The size of the prize of so-called digitalization technologies is enormous. How much is reality and how much is hype?
UK-based analyst firm Wood Mackenzie asked this very question. The results are perhaps not that surprising.
Speaking at Offshore Europe, last year, Martin Kelly, VP of Wood Mackenzie’s corporate research group, outlined the results. For the purposes of their research, digitalization, he said, encompasses all digital technology including artificial intelligence (AI).
“Size of prize is enormous; (improved) HSE (health safety and environment), cost saving and value increases in assets and companies,” he says. Wood Mackenzie has, in an October 2019 report, estimated $40 billion could be saved in operating costs in the upstream (on and offshore) industry – per year (of a total $356 billion in 2018).
“But, how much of this is talk, how much is noise versus results being delivered? We think there’s a lot of hype; a lot of proof of concept and trial. What are companies doing? They are talking about it.”
Wood Mackenzie has been tracking mentions of digitalization in company earnings and analyst calls. Kelly says 2016-17 was an inflexion point, with the number of super majors talking about digitalization in earnings close and management days taking a significant jump, dominated by BP and Shell, initially, with Equinor and Total joining in to a large degree in 2018 and then ExxonMobil becoming more vocal in 2019. “And we expect more than last year,” says Kelly.
He gives examples, such as Suncor talking about data and data cleansing, activities that will take a while to follow through, and Chevron talking about the potential of digital being enormous, but not putting number on it. “There are few specifics on the benefits,” says Kelly.
One that has offered some detail is Norway’s Aker BP, that calls itself a technology company that happens to produce oil. Aker BP says its reduced time spent on routine operations by around 75%, cutting forecast 2020 opex by about 15% or $150 million, says Wood Mackenzie’s report. When it comes to the project development side, it’s less easy to get fast results, however.
Indeed, a large focus of what’s being done at the moment is in operations, “where there are myriad work processes where industry can deploy technology to deliver work in more effective, cheaper, safer ways, and get real-time feedback loops,” he says. “You can make a change and get results instantly.”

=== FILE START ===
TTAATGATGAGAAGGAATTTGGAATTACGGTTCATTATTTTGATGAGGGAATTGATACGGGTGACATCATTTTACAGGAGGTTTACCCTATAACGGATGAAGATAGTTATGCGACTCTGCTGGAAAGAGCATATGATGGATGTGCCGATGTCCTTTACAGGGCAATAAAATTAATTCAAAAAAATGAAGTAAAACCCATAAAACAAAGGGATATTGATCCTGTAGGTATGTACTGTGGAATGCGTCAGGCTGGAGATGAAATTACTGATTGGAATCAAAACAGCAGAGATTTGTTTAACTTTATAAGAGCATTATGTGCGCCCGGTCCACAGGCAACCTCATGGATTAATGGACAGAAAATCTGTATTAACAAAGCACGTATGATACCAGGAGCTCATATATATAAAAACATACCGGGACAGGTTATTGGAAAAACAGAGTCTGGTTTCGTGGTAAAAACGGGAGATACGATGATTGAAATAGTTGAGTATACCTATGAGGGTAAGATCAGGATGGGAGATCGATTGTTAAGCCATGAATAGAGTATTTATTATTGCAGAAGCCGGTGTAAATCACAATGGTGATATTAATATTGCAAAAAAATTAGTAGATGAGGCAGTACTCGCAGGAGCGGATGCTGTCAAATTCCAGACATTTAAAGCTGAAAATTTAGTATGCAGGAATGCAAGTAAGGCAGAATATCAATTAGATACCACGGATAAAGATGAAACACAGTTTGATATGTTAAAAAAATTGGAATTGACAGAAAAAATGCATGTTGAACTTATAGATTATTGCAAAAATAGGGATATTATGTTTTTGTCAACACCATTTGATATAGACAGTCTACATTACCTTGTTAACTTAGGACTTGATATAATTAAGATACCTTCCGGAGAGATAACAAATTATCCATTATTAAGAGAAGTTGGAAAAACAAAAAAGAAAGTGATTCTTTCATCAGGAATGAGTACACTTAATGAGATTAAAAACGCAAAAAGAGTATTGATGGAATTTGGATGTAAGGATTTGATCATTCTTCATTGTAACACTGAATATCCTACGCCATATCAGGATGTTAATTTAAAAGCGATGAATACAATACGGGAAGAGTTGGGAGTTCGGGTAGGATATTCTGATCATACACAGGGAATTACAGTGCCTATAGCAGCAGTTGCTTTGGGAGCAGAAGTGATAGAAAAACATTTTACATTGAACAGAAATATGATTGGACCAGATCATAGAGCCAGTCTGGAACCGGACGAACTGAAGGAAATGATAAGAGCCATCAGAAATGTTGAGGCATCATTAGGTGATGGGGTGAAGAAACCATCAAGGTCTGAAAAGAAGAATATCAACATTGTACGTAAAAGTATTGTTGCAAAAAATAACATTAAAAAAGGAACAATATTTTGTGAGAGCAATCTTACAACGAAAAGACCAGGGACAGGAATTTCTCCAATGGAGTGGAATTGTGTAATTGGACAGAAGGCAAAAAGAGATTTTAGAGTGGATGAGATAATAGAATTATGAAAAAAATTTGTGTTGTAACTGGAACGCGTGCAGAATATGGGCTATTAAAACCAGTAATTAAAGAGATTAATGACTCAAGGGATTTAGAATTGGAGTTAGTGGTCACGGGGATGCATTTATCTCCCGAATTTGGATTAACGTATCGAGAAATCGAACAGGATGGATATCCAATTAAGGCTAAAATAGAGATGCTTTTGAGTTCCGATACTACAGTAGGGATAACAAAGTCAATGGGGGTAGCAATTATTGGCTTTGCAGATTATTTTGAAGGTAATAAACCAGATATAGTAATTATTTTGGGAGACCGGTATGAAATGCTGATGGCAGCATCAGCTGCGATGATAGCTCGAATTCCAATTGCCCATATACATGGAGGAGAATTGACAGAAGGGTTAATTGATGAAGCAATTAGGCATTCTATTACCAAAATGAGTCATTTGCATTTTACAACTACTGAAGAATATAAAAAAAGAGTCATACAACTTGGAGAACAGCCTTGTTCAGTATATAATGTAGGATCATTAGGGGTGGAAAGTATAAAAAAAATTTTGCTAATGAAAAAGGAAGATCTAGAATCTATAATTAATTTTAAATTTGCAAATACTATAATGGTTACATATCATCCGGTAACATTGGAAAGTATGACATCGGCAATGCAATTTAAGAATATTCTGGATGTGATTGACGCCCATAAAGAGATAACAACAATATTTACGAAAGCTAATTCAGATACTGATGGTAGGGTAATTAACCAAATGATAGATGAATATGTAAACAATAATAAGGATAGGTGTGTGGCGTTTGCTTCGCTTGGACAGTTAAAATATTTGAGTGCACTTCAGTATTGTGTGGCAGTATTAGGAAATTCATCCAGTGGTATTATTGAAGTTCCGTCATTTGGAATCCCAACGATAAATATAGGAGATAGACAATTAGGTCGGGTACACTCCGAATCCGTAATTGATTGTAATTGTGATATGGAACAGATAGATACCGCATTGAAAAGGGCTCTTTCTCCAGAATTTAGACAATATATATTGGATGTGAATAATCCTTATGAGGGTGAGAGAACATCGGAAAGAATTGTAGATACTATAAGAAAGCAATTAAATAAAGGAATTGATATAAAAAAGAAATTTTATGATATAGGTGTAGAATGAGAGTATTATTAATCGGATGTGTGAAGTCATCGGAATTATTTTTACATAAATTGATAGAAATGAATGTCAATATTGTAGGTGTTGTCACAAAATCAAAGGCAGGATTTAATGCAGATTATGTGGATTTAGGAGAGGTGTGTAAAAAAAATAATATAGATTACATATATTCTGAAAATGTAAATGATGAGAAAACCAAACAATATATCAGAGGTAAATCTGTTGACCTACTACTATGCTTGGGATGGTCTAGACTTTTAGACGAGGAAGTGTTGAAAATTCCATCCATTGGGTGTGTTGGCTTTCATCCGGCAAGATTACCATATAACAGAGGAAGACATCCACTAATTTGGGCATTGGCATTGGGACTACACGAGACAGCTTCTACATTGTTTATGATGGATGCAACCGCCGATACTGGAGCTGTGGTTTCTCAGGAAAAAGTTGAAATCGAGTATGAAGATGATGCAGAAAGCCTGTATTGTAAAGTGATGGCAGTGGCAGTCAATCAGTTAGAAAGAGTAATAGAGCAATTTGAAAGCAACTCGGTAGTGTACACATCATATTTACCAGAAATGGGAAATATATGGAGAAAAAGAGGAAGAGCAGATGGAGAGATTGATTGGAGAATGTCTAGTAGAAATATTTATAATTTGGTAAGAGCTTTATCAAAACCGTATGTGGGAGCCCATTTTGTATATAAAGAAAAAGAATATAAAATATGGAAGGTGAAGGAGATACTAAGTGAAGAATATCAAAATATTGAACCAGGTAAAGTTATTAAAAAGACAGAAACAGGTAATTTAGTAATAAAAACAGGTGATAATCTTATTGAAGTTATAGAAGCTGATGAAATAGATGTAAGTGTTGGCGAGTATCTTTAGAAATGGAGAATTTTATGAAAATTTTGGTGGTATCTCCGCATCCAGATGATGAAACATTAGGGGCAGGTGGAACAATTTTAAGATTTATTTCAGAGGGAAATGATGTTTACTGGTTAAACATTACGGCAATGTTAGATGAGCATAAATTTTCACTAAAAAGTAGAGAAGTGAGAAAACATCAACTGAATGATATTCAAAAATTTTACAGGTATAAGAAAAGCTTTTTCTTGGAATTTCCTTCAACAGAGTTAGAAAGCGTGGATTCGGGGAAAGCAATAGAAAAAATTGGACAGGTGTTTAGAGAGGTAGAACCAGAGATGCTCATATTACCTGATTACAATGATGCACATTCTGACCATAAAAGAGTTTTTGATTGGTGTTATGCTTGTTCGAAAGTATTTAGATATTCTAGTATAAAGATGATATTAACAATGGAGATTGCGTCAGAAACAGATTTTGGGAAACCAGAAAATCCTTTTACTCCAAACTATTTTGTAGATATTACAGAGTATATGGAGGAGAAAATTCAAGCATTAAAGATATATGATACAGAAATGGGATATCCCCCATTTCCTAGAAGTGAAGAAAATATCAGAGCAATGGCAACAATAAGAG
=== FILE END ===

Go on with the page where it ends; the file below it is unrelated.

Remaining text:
But, overall there are very few examples digital technology being disclosed openly, says Kelly. “We think it’s because the industry is finding digital transformation at scale harder than they first thought. We are seeing some proof of concept, but it’s not coming through at scale yet. The industry has set that use of digital as a priority. At senior level digital is being talked about as strategic.
“Industry is only using 3-5% of all data it has at its disposal. There’s almost too much data and that causes lack of focus; they’re not sure where to spend and their money on the data front. Because of that, we not seeing successful trials at scale. Cultural buy-in, the buy-in to really make this change happen is still question mark.”
Indeed, speaking at the same event, Justin Rounce, EVP and CTO at TechnipFMC, says, “One of problems I have is the big data challenge. It’s hard to do.” While someone like YouTube handles unbelievable amounts of data, “their data challenge is completely different to anything we face,” says Rounce. “They get about 300 hours of video uploaded every minute.” While there are companies like Microsoft, Amazon, and Google that provide the infrastructure to load and manage data, it’s still not easy for oil and gas. “We have challenges around different standards and types of data and a significant volume of unstructured data.”
There are opportunities, however, he says. AI and machine learning lend themselves well to unstructured data. Progress is being made in subsurface modeling and also in drilling and field development, helping to push learnings from offset wells into future planned wells.
There are also off-the-shelf technologies available. Predictive analytics at component and system levels can be used, to see when to maintain equipment – or, equally as important, when you don’t need to – and to better understand flow assurance, production optimization and to prevent problems.
Another area of opportunity is the digital twin, he says. But, just as lack of standardization in documentation and records has led to unstructured data and different digital twins are being created, he points out, which will cause problems when it comes to future interoperability or scalability, he says. “So, how about an open system where system data from different sources can be pulled in and interface with as many standards as possible? Time will tell.”
There are positive steps. The UK’s regulator, the Oil & Gas Authority, produced a Digital Strategy 2020-2025, late last year, aiming to embed “digital excellence”. The move was welcomed by Oil & Gas UK, an industry body, which said “effective use of data and digital tools will be critical to unlocking a safe and competitive oil and gas industry working to realize its full potential.”
But, as has been found, with UKOilandGasData, a well and seismic data sharing platform built by Oil & Gas UK’s CDA (Comon Data Access) subsidiary, which provided the foundations on which the OGA’s UK National Data Repository was built, the hardest bit is getting operators to submit data in a common format that is also able to be machine readable and therefore digitally accessible. The OGA’s latest initiative will hope to change that.